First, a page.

Asian markets slide for the third day in a row on global recession fears

BEIJING — Asian stocks fell for a third straight day Friday after more rate hikes by the Federal Reserve and other central banks to control persistent inflation spurred fears of a possible global recession.

The Shanghai Composite Index SHCOMP,
-1.08%
dropped 0.9% and Hong Kong’s Hang Seng HSI,
-0.86%
lost 0.7%. The Kospi 180721,
-1.48%
in Seoul tumbled 1.5%.

Sydney’s S&P/ASX 200 XJO,
-1.82%
fell 1.8%. Benchmarks in New Zealand NZ50GR,
-0.87%,
Singapore STI,
-0.82%,
Taiwan Y9999,
-0.77%,
Malaysia FBMKLCI,
-0.40%
and Indonesia JAKIDX,
-0.32%
all declined.

Japanese markets were closed for a holiday.

Wall Street’s benchmark S&P 500 index fell Thursday for a third day after rate hikes by central banks in Britain, Switzerland, Turkey and the Philippines. The Fed hiked its key rate on Wednesday for a fifth time this year and indicated more rises were on the way.

“Global equities are struggling as the world anticipates surging rates will trigger a much sooner and possibly severe global recession,” Edward Moya of Oanda said in a report.

The S&P 500 SPX,
-0.84%
lost 0.8% to 3,757.99. The Dow Jones Industrial Average DJIA,
-0.35%
fell 0.4% to 30,076.68 and the Nasdaq composite COMP,
-1.37%
wear 1.4% to 11,066.81.

The selling reflects investor fears the Fed and other central banks might be willing to tolerate a deep slowdown in economic activity to get prices under control.

Some point to signs the US economy is cooling as support for the Fed to back off plans for more rate hikes. But chair Jerome Powell said Wednesday that the Fed will keep rates higher for an extended time if needed to get inflation back to its 2% target.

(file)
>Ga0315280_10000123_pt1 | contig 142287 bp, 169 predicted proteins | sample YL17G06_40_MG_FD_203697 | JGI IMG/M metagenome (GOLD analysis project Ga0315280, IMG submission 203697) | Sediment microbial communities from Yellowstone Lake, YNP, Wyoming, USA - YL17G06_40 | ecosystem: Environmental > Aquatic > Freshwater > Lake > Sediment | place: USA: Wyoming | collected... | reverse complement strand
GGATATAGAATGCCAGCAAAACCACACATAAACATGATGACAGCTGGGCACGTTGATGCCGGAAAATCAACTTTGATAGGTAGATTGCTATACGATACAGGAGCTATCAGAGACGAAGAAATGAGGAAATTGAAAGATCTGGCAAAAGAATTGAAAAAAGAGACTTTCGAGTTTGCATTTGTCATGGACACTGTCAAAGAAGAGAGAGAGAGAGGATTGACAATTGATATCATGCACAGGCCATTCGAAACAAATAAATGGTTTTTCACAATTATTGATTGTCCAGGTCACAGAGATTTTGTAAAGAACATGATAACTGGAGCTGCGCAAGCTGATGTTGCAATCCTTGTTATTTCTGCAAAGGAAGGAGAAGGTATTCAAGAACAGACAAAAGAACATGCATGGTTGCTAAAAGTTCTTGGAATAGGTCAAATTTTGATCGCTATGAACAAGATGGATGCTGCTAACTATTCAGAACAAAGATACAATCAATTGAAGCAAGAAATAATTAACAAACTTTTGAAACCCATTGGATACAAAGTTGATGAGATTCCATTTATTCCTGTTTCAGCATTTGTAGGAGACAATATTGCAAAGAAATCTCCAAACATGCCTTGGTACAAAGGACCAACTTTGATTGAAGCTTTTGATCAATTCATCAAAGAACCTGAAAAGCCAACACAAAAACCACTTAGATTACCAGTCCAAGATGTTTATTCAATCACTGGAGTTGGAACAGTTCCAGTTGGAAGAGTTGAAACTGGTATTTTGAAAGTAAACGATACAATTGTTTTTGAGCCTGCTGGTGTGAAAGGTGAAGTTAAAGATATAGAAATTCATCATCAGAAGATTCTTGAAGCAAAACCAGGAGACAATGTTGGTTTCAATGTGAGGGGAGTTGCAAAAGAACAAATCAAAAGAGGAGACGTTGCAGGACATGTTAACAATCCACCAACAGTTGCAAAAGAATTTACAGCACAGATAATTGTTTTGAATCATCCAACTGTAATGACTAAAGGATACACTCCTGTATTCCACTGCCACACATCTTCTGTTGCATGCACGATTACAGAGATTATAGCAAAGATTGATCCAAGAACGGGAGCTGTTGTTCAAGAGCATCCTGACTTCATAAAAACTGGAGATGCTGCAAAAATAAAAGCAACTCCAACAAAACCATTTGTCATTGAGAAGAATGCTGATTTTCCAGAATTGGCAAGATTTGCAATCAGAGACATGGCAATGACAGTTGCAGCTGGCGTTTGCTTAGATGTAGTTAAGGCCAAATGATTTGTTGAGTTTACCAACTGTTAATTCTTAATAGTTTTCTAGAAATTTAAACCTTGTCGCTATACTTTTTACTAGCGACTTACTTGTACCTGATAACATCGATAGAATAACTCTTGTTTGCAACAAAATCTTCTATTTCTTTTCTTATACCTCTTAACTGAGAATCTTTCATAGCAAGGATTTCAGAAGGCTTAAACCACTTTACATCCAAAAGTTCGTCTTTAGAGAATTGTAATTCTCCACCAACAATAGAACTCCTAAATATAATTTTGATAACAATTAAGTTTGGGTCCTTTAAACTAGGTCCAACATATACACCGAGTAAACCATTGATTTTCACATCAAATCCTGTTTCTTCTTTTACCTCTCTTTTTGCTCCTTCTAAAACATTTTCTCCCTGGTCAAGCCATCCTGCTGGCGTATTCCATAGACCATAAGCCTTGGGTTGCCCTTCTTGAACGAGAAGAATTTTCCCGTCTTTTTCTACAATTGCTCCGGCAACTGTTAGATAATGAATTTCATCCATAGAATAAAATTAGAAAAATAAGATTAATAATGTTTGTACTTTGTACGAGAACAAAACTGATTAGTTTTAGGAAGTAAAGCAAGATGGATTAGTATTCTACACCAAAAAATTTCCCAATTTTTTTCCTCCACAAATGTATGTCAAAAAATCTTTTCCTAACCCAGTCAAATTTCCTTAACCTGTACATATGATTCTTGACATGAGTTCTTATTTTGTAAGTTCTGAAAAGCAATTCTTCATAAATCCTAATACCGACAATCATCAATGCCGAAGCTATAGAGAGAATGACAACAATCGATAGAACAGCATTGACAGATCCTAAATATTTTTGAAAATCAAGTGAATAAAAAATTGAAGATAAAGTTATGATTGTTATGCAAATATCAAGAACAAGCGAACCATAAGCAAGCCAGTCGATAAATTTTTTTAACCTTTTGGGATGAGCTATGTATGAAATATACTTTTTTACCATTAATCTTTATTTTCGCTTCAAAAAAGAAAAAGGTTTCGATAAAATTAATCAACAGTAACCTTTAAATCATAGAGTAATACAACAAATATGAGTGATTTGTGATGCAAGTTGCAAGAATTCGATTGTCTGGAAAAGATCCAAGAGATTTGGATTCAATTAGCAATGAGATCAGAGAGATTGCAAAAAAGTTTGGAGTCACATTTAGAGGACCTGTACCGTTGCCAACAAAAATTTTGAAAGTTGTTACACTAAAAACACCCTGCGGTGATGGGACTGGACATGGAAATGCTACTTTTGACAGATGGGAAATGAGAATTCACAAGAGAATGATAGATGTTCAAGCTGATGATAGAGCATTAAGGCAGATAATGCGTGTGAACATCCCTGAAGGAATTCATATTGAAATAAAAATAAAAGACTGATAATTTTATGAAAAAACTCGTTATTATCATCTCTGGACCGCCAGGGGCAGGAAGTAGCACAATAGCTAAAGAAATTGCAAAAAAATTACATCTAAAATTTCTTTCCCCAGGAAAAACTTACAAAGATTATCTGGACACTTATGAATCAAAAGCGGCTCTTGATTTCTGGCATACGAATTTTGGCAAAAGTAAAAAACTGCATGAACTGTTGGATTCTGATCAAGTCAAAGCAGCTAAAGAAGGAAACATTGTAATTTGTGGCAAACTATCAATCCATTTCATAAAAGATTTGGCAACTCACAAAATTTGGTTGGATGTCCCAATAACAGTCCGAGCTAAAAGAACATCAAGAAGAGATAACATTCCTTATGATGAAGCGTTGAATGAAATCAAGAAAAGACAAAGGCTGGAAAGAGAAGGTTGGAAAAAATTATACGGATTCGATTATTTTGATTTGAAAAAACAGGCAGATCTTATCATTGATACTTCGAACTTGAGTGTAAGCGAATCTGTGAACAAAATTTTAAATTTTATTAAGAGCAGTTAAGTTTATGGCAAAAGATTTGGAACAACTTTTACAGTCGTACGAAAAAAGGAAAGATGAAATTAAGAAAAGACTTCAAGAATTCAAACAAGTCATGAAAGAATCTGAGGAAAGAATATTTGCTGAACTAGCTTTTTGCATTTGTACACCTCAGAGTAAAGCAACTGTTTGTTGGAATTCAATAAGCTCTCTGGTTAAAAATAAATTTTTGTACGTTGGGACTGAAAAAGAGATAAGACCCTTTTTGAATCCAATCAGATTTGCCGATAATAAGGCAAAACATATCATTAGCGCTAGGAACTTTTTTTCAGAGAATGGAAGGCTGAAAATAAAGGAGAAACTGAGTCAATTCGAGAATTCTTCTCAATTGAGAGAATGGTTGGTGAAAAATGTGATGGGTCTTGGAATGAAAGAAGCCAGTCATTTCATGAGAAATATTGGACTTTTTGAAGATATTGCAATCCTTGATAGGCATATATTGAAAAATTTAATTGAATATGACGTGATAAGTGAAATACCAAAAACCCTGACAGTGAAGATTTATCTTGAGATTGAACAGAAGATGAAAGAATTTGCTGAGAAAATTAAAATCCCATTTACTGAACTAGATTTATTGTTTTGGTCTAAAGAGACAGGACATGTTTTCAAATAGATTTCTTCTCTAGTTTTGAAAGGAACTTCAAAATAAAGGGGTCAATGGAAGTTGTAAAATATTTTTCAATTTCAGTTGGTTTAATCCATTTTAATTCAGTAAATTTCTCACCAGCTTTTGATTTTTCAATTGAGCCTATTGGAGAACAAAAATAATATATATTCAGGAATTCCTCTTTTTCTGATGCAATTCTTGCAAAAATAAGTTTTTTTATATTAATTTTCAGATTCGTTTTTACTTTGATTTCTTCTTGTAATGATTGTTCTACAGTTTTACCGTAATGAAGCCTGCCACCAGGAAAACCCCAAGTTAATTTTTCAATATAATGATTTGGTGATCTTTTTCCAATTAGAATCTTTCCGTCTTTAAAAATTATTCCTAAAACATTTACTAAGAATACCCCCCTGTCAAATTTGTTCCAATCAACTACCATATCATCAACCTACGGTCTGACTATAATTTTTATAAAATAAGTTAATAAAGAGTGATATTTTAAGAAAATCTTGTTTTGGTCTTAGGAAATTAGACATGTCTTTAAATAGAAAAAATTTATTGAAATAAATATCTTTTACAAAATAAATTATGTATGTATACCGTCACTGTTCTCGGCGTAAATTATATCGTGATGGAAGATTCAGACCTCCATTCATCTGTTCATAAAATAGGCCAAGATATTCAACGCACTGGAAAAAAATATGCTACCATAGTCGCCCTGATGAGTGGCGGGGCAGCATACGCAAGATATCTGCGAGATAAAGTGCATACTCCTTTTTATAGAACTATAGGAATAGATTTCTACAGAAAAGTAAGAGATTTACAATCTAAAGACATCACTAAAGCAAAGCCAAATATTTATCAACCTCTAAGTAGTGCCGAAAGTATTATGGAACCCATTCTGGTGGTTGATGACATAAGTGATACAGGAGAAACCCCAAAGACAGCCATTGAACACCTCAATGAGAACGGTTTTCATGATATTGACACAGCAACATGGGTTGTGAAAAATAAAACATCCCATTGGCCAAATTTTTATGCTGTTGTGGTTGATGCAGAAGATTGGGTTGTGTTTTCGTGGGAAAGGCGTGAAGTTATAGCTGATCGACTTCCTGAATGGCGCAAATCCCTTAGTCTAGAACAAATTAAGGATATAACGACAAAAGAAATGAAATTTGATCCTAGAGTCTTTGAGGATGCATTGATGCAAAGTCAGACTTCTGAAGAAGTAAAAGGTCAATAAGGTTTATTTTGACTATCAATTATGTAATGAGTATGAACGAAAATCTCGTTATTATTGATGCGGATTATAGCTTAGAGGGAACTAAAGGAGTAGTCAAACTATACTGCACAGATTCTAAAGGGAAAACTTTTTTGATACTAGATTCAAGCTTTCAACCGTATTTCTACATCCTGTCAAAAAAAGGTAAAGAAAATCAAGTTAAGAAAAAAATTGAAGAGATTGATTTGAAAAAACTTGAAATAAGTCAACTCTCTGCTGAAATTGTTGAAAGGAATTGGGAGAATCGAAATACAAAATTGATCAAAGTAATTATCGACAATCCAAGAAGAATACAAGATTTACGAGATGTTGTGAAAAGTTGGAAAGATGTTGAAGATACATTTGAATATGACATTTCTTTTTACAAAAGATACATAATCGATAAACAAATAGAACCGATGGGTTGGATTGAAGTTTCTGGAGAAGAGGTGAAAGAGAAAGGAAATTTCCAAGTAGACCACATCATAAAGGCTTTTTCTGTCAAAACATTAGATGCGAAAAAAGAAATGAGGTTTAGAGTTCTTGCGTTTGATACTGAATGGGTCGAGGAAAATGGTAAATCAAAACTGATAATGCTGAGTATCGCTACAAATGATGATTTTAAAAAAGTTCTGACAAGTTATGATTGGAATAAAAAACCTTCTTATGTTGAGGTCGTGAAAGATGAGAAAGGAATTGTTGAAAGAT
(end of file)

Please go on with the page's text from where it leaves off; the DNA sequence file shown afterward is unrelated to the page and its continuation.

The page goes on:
US consumer inflation eased to 8.3% in August from the previous month’s 9.1% peak. But core inflation, which strips out volatile food and energy prices to give a clearer picture of the trend, rose to 0.6% over the previous month, up from July’s 0.3% increase. That indicated pressure for prices to rise was still strong.

The Fed on Wednesday lifted its benchmark rate, which affects many consumer and business loans, to a range of 3% to 3.25%. It released a forecast showing that it expects the benchmark rate to be 4.4% by the year’s end, a full point higher than envisioned in June.

Traders are also looking ahead to quarterly financial results from big companies.

In energy markets, benchmark US crude CLX22,
-0.40%
lost 21 cents to $83.28 per barrel in electronic trading on the New York Mercantile Exchange. The contract rose 55 cents to $83.49 on Thursday. Brent crude BRNX22,
-0.50%,
used to price international oils, declined 28 cents to $89.25 per barrel in London. It rose 63 cents the previous session to $90.46.

The dollar USDJPY,
-0.10%
fell to 142.01 yen from 142.49 yen.

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